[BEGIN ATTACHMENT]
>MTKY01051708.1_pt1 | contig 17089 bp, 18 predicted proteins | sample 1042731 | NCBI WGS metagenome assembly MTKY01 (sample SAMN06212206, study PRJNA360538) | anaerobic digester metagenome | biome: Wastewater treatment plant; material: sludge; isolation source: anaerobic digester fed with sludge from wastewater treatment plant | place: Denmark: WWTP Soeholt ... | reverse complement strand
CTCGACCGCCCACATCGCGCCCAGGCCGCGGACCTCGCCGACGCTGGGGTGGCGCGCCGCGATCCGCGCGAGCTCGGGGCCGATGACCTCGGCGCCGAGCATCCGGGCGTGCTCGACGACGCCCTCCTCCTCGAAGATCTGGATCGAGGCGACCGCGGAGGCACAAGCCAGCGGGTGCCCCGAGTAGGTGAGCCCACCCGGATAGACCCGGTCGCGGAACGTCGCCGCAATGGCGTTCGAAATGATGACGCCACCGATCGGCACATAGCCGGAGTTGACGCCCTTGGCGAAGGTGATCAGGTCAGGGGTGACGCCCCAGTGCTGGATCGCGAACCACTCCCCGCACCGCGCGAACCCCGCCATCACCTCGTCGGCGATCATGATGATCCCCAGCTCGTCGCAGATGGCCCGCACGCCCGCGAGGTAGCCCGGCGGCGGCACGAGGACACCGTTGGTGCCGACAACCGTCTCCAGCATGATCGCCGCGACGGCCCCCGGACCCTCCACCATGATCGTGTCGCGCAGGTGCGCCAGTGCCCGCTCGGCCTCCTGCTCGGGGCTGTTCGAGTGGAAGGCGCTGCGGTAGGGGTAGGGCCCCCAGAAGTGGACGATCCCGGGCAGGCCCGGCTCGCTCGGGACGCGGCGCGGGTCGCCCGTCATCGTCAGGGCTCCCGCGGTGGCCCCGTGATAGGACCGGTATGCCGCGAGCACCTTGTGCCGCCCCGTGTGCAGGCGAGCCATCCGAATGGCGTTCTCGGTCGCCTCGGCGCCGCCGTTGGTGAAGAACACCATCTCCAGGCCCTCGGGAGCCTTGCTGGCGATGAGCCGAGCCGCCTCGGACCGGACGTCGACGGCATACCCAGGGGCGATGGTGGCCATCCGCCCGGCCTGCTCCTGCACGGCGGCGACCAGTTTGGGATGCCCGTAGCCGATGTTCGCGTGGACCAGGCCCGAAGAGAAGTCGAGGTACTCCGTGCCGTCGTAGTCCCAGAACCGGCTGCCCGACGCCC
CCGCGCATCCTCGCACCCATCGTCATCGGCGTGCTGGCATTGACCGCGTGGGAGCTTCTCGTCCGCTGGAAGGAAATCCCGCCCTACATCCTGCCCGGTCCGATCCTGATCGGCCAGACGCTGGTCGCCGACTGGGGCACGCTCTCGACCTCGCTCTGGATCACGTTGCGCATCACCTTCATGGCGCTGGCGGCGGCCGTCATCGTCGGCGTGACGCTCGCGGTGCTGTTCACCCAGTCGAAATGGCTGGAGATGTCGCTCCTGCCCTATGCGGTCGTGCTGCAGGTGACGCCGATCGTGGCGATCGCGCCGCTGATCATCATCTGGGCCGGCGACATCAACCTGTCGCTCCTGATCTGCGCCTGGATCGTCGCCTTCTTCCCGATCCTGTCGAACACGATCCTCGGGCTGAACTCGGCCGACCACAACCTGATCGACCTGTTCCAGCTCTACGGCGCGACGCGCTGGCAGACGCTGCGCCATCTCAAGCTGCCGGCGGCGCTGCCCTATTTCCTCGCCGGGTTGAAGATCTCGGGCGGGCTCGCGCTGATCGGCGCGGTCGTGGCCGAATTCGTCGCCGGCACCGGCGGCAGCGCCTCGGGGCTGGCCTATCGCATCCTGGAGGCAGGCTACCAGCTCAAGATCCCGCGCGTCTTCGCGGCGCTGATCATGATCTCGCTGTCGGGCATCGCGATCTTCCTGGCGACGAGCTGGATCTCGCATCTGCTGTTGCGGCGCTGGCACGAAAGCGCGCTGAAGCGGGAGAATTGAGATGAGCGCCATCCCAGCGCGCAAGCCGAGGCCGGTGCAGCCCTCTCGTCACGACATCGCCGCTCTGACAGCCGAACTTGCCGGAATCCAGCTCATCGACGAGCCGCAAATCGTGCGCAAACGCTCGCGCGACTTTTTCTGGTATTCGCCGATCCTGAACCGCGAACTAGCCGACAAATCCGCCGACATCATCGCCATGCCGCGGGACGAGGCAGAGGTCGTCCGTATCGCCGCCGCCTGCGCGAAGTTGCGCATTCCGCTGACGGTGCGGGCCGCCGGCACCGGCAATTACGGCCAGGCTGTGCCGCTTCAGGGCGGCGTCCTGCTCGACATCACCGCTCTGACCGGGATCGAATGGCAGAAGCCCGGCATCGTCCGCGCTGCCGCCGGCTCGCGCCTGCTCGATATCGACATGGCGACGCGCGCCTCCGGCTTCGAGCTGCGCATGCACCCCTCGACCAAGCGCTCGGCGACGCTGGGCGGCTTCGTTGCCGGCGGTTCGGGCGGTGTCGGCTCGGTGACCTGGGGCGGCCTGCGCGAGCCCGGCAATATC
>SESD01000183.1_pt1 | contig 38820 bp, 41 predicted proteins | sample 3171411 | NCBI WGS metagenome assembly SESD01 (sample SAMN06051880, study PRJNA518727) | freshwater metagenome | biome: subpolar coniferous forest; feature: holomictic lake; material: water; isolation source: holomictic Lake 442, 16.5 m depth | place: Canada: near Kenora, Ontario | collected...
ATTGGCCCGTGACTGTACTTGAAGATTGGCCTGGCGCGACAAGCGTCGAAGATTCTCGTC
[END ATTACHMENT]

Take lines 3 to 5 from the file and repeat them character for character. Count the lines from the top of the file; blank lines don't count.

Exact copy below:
CCGCGCATCCTCGCACCCATCGTCATCGGCGTGCTGGCATTGACCGCGTGGGAGCTTCTCGTCCGCTGGAAGGAAATCCCGCCCTACATCCTGCCCGGTCCGATCCTGATCGGCCAGACGCTGGTCGCCGACTGGGGCACGCTCTCGACCTCGCTCTGGATCACGTTGCGCATCACCTTCATGGCGCTGGCGGCGGCCGTCATCGTCGGCGTGACGCTCGCGGTGCTGTTCACCCAGTCGAAATGGCTGGAGATGTCGCTCCTGCCCTATGCGGTCGTGCTGCAGGTGACGCCGATCGTGGCGATCGCGCCGCTGATCATCATCTGGGCCGGCGACATCAACCTGTCGCTCCTGATCTGCGCCTGGATCGTCGCCTTCTTCCCGATCCTGTCGAACACGATCCTCGGGCTGAACTCGGCCGACCACAACCTGATCGACCTGTTCCAGCTCTACGGCGCGACGCGCTGGCAGACGCTGCGCCATCTCAAGCTGCCGGCGGCGCTGCCCTATTTCCTCGCCGGGTTGAAGATCTCGGGCGGGCTCGCGCTGATCGGCGCGGTCGTGGCCGAATTCGTCGCCGGCACCGGCGGCAGCGCCTCGGGGCTGGCCTATCGCATCCTGGAGGCAGGCTACCAGCTCAAGATCCCGCGCGTCTTCGCGGCGCTGATCATGATCTCGCTGTCGGGCATCGCGATCTTCCTGGCGACGAGCTGGATCTCGCATCTGCTGTTGCGGCGCTGGCACGAAAGCGCGCTGAAGCGGGAGAATTGAGATGAGCGCCATCCCAGCGCGCAAGCCGAGGCCGGTGCAGCCCTCTCGTCACGACATCGCCGCTCTGACAGCCGAACTTGCCGGAATCCAGCTCATCGACGAGCCGCAAATCGTGCGCAAACGCTCGCGCGACTTTTTCTGGTATTCGCCGATCCTGAACCGCGAACTAGCCGACAAATCCGCCGACATCATCGCCATGCCGCGGGACGAGGCAGAGGTCGTCCGTATCGCCGCCGCCTGCGCGAAGTTGCGCATTCCGCTGACGGTGCGGGCCGCCGGCACCGGCAATTACGGCCAGGCTGTGCCGCTTCAGGGCGGCGTCCTGCTCGACATCACCGCTCTGACCGGGATCGAATGGCAGAAGCCCGGCATCGTCCGCGCTGCCGCCGGCTCGCGCCTGCTCGATATCGACATGGCGACGCGCGCCTCCGGCTTCGAGCTGCGCATGCACCCCTCGACCAAGCGCTCGGCGACGCTGGGCGGCTTCGTTGCCGGCGGTTCGGGCGGTGTCGGCTCGGTGACCTGGGGCGGCCTGCGCGAGCCCGGCAATATC
>SESD01000183.1_pt1 | contig 38820 bp, 41 predicted proteins | sample 3171411 | NCBI WGS metagenome assembly SESD01 (sample SAMN06051880, study PRJNA518727) | freshwater metagenome | biome: subpolar coniferous forest; feature: holomictic lake; material: water; isolation source: holomictic Lake 442, 16.5 m depth | place: Canada: near Kenora, Ontario | collected...
ATTGGCCCGTGACTGTACTTGAAGATTGGCCTGGCGCGACAAGCGTCGAAGATTCTCGTC